A recent report stating that English-language teachers from primary and secondary schools in 30 provinces had scored well below 50 per cent in an English test is disturbing news for the national educational system. A total of 14,189 teachers sat the test, and 74.59 per cent of them reportedly scored less than 41 out of 100. About 10 per cent of the participants scored over 60.
The overall score for the test was divided into 30 points for listening, 30 for reading comprehension, 20 for writing and 20 for speaking.
The lowest recorded score was a shocking two out of 100, and this has left a serious question in parents' minds as to whether the teacher who got this shameful mark deserves to keep his or her job teaching English.
Senior education officials and members of the general public have expressed concern about the poor test results. Some have suggested that low-scoring teachers be given scholarships to English-speaking countries to help them improve their English, but the big expense involved in overseas training would be a major financial obstacle for the government.
Unlike teachers at university level, teachers in primary and secondary schools fall under much stricter rules when it comes to taking long leave for training.
Schoolteachers who want to take just one or two days off to attend a seminar reportedly have to submit their applications up to one month in advance, and some even have to pay their own travelling expenses. This clearly shows how different the government's standards are when it comes to the treatment of teachers at university and school levels.
Responsible agencies do not necessarily have to send them for further training in English-speaking countries in order to help them improve their English.
In the current age of fast-developing information technology, they can make use of the Internet and other electronic tools. It should be the responsibility of the Fundamental Education Commission and Ramkhamhaeng University, which together conducted the English test, to find ways to put this less expensive alternative into practice.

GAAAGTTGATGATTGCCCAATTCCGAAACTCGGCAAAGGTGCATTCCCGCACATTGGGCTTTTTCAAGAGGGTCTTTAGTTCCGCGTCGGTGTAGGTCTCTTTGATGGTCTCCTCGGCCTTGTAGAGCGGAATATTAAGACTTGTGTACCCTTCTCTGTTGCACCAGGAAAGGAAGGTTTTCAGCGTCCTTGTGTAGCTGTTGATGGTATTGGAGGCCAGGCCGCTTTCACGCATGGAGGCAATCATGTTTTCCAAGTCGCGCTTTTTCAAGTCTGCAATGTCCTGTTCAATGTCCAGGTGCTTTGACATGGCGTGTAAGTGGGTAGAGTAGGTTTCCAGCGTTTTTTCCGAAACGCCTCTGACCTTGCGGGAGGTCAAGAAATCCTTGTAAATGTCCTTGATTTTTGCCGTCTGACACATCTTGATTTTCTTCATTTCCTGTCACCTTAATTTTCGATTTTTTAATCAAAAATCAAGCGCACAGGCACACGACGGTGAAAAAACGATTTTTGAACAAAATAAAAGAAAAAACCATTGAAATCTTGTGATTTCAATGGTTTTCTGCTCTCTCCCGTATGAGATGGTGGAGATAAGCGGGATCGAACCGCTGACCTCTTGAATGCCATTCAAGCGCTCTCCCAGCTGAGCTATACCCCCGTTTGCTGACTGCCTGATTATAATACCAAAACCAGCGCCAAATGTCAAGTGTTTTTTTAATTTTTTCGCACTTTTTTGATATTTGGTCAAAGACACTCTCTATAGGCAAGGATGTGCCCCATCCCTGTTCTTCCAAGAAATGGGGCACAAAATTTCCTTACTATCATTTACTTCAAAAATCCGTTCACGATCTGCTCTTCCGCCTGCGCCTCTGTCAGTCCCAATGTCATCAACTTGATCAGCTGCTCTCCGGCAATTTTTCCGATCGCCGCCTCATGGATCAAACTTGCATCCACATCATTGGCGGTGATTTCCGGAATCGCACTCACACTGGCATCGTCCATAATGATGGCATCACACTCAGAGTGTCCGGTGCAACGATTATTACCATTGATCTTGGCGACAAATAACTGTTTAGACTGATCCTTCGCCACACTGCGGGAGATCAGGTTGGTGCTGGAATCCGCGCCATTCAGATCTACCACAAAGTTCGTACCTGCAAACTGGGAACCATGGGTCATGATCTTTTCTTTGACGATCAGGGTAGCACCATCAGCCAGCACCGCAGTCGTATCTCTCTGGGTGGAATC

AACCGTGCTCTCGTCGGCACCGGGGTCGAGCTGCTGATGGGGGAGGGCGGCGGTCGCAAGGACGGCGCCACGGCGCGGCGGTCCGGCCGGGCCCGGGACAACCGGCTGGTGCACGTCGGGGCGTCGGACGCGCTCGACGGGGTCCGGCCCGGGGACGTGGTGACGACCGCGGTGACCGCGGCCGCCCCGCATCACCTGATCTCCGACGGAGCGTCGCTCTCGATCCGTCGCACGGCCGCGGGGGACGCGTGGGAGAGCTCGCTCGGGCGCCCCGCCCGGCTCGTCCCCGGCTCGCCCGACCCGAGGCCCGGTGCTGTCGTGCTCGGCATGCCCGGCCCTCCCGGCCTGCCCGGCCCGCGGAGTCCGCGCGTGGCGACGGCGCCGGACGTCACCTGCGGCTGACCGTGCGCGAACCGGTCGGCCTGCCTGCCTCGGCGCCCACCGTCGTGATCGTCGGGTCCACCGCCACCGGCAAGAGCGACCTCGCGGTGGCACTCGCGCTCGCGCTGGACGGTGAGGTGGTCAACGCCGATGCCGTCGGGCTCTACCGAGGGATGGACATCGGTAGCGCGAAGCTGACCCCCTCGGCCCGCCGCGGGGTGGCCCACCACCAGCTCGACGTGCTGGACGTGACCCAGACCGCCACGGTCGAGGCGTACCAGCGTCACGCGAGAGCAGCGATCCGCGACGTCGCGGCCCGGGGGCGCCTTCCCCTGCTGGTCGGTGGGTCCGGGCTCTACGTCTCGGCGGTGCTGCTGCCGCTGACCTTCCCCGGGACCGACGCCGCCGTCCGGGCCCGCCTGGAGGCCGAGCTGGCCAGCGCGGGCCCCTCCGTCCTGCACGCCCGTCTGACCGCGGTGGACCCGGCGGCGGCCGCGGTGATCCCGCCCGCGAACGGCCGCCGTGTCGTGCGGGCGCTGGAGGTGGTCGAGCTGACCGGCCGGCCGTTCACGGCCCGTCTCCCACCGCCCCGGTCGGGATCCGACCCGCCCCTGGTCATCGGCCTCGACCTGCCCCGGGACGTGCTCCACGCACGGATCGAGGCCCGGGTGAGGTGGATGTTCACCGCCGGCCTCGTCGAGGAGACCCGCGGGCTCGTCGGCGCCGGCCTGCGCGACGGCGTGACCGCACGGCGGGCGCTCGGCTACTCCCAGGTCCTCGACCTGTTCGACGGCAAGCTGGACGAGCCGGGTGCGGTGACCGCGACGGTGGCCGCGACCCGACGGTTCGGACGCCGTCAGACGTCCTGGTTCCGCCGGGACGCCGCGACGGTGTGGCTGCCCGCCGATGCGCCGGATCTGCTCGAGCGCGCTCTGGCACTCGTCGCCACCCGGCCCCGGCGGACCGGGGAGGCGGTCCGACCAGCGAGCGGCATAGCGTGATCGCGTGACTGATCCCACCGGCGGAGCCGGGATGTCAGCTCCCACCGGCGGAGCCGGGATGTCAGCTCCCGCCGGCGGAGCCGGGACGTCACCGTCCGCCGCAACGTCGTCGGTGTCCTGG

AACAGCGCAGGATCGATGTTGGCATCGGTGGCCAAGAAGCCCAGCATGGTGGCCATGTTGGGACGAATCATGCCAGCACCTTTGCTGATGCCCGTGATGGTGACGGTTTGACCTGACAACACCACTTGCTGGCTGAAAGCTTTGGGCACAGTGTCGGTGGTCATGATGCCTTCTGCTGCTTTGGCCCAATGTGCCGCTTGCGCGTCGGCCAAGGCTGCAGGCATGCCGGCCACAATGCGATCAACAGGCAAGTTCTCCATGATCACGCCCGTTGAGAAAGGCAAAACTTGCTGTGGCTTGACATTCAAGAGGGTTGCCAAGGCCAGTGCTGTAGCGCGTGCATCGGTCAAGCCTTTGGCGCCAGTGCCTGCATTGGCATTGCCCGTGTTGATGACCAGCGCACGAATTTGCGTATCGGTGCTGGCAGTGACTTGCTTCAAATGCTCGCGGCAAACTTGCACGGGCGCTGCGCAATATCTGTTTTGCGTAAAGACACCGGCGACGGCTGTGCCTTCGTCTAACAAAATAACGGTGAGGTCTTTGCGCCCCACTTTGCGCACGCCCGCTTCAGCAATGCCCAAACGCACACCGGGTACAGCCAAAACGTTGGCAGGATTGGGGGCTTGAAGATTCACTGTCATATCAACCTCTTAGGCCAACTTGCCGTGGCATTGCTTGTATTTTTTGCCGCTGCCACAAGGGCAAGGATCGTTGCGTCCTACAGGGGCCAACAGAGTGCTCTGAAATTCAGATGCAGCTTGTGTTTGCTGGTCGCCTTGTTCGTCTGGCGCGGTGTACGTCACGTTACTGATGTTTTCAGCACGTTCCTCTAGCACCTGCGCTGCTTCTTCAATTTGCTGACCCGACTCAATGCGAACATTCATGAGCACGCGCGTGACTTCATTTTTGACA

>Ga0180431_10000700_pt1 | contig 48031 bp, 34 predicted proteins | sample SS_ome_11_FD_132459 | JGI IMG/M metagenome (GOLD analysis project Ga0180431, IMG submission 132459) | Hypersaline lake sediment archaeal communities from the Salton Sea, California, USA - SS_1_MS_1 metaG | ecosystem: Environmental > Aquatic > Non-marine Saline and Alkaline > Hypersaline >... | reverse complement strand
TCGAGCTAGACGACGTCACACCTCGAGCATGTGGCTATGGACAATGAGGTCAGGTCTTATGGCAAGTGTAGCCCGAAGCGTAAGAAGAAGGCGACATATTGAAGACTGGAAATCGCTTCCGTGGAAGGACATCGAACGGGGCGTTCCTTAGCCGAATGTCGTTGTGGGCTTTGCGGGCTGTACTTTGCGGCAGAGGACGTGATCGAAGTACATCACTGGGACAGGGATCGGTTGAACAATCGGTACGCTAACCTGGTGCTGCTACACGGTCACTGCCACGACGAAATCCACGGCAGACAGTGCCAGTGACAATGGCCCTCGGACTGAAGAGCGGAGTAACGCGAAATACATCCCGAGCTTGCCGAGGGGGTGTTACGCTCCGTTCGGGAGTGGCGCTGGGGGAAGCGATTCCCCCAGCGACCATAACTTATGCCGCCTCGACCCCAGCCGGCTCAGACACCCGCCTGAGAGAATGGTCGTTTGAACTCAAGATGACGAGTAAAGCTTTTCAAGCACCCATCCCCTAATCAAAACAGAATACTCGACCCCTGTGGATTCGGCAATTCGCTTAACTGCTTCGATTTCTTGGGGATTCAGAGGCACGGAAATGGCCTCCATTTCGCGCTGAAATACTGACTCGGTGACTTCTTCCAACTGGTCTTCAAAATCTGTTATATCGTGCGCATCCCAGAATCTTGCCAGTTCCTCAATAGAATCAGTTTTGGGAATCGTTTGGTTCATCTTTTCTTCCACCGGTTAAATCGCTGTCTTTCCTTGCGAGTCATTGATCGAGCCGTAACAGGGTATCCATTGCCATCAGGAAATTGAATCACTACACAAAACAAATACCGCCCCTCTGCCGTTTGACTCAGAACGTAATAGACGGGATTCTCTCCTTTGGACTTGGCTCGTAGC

The teachers themselves hold the key to the collective achievement of any plan by the government to improve the standard of English-teaching in schools. Instead of occasionally taking traditional training courses, they would have to actively follow up on the development of information technology and make the best use of it.
Those who are complacent with their limited English skills and see no serious need to shape up should be dismissed and replaced by others who are more willing to pursue perfection in teaching standards.
China is a good example of a country that has achieved a fast improvement in the use of English.
Those who have visited Chinese cities must have seen Chinese students who studied English only in local schools able to fluently converse in the language, even though they have never been abroad.
The secret to their skills, as revealed by the students themselves, is that they have trained themselves outside the classroom by using the Internet, listening to tapes and radio programmes and watching TV. This fast collective improvement in English is outstanding considering the fact that the development of modern education in China began only 30 years ago, after years of being hampered by the Cultural Revolution.
For Thailand, the poor skills of hundreds of thousands of English-language teachers in schools across the country could be a serious threat to overall educational standards, and if those responsible offer the excuse that they have difficulty recruiting qualified personnel for the jobs and thus have to use whoever is handy, this is not just a matter of teachers' poor qualifications: it reflects a larger problem with the central screening of those